Peter that is a great question. My son is a competitive gymnast at age 7. This year was his first year competing. They train 3 days a week 3 hours a day. He is good, who knows if he would ever be olympic or scholarship good but that is not the direction he wants to go. I doubt he will be the right size anyway as I am over 6' 1" and the men in my wifes family are all huge.
This was the first spring season since he was 4 that he hasn't played baseball (conflict with gymnastics competitions). He will play fall baseball with his cousins and friends and we won't worry about missing time at gymnastics. He also just did his first triathlon which is pretty funny because it is basically what I did as a kid every single day of the summer. Get up ride my bike to the pool, swim my brains out, go play soccer or chase my friends all over the fields than ride home. No wonder I like doing Triathlon so much.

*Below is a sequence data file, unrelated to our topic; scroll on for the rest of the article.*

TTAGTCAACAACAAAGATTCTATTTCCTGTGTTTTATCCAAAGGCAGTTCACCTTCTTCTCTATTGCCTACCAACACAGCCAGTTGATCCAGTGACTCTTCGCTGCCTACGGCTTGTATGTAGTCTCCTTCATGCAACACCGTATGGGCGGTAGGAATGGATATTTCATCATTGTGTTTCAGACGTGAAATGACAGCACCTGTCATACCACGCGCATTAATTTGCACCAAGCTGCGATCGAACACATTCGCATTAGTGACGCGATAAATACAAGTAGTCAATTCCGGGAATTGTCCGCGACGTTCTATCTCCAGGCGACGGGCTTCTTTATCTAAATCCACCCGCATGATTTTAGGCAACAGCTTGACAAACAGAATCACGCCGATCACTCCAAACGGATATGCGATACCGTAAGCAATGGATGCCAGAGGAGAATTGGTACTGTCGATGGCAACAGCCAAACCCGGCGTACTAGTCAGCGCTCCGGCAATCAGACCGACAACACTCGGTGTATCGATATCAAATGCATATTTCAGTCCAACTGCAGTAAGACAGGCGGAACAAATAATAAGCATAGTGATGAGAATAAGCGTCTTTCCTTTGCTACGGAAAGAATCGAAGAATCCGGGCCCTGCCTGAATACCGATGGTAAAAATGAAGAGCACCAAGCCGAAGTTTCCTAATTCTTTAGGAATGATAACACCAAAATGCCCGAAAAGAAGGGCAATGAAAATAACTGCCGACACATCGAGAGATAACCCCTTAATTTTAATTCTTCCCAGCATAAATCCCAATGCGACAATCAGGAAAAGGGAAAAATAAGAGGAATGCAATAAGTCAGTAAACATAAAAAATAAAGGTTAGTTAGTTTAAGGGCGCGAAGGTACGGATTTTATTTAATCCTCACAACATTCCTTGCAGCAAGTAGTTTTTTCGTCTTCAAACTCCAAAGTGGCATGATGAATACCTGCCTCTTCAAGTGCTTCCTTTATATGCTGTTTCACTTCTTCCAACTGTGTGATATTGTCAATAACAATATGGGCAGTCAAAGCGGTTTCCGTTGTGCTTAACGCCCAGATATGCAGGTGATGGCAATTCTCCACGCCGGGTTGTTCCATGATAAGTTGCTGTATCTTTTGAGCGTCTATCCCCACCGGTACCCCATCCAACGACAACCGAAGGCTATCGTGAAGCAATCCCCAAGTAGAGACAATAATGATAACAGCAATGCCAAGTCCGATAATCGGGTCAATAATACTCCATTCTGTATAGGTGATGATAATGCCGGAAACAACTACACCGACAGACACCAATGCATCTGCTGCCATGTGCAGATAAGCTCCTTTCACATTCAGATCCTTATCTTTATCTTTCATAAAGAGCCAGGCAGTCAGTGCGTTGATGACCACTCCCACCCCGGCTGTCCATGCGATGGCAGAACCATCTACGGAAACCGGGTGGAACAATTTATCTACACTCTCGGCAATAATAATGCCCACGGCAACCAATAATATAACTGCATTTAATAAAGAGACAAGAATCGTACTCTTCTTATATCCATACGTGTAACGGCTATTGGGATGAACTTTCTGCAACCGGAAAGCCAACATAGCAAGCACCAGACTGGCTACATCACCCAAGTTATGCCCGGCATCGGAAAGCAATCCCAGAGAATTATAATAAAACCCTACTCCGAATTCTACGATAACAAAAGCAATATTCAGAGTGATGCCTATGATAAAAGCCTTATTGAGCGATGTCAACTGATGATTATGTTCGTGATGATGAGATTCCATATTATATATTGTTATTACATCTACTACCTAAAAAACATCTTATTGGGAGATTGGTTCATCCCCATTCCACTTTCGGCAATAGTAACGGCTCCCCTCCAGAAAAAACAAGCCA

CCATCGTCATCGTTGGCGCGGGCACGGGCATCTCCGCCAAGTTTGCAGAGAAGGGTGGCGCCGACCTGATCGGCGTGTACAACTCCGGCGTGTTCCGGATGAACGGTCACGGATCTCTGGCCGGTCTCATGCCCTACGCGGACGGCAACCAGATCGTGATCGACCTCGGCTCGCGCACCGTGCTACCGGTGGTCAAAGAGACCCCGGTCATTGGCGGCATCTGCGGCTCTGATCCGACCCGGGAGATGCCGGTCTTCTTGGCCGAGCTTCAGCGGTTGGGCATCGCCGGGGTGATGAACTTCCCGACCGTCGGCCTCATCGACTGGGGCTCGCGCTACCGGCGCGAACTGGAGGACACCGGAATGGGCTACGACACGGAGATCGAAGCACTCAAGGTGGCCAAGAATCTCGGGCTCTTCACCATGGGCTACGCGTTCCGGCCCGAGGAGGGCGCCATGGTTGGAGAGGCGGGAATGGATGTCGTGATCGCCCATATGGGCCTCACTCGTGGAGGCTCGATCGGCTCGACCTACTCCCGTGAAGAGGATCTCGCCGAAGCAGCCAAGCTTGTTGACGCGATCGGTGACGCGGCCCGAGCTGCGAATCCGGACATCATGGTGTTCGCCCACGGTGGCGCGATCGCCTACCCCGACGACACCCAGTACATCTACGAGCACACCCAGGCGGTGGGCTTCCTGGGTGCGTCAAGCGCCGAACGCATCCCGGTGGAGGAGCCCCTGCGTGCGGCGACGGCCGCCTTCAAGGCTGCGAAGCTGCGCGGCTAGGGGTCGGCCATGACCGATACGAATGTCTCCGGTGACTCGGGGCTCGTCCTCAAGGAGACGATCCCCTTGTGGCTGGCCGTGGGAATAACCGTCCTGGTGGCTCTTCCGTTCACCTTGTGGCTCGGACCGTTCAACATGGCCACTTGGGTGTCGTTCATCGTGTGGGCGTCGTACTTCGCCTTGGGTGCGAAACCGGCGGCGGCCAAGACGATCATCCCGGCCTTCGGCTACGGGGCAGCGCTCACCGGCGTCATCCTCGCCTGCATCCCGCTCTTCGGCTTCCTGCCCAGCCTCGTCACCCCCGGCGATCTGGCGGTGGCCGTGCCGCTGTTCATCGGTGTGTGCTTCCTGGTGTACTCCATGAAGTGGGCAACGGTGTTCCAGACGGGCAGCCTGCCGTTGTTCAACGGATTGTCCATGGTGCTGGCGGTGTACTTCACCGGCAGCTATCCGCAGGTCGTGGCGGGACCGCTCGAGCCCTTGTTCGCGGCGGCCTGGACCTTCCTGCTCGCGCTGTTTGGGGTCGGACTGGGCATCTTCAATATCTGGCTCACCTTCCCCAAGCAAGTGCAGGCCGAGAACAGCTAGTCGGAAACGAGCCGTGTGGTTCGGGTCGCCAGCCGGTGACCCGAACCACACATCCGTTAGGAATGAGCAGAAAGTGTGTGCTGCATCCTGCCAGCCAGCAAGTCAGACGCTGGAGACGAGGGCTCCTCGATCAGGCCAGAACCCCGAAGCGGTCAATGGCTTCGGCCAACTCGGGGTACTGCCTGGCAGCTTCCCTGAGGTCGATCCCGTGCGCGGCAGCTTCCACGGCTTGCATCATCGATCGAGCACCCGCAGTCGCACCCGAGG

He has been watching me with my o-lifting for the last couple of months and has been doing the Burgener warmup with my Jo. I ordered him a 5 KG bar from Pendlay. His younger sister also wants to be a weight lifter she is 5. The last 3 Saturdays have been testing days so I watch videos off youtube of Olympic lifters to get pysched and he watches with me. He didn't know that I had ordered the bar and we were walking into a store last night and he said "Dad I want to be a champion weightlifter". He has never said he wants to be a champion anything and all he can talk about is wanting to play football (we want let him until he is much older). So I said okay you can do it.
So I guess what I am saying in my long and rambling post is that I agree with Larry completely and I think that the Germans had it right with their well rounded athletes. Play, leadership and sportsmanship are the best lessons a child can learn through sports. Too few make to division 1 or above and many at a too great of a cost. One of our coaches wanted to have Jr switch to a gym in Orlando that trains morning and night 5 days a week. I said no way! He is a kid let him enjoy his life.
What we think, or what we know, or what we believe, is in the end, of little consequence. The only thing of consequence is what we do. -John Ruskin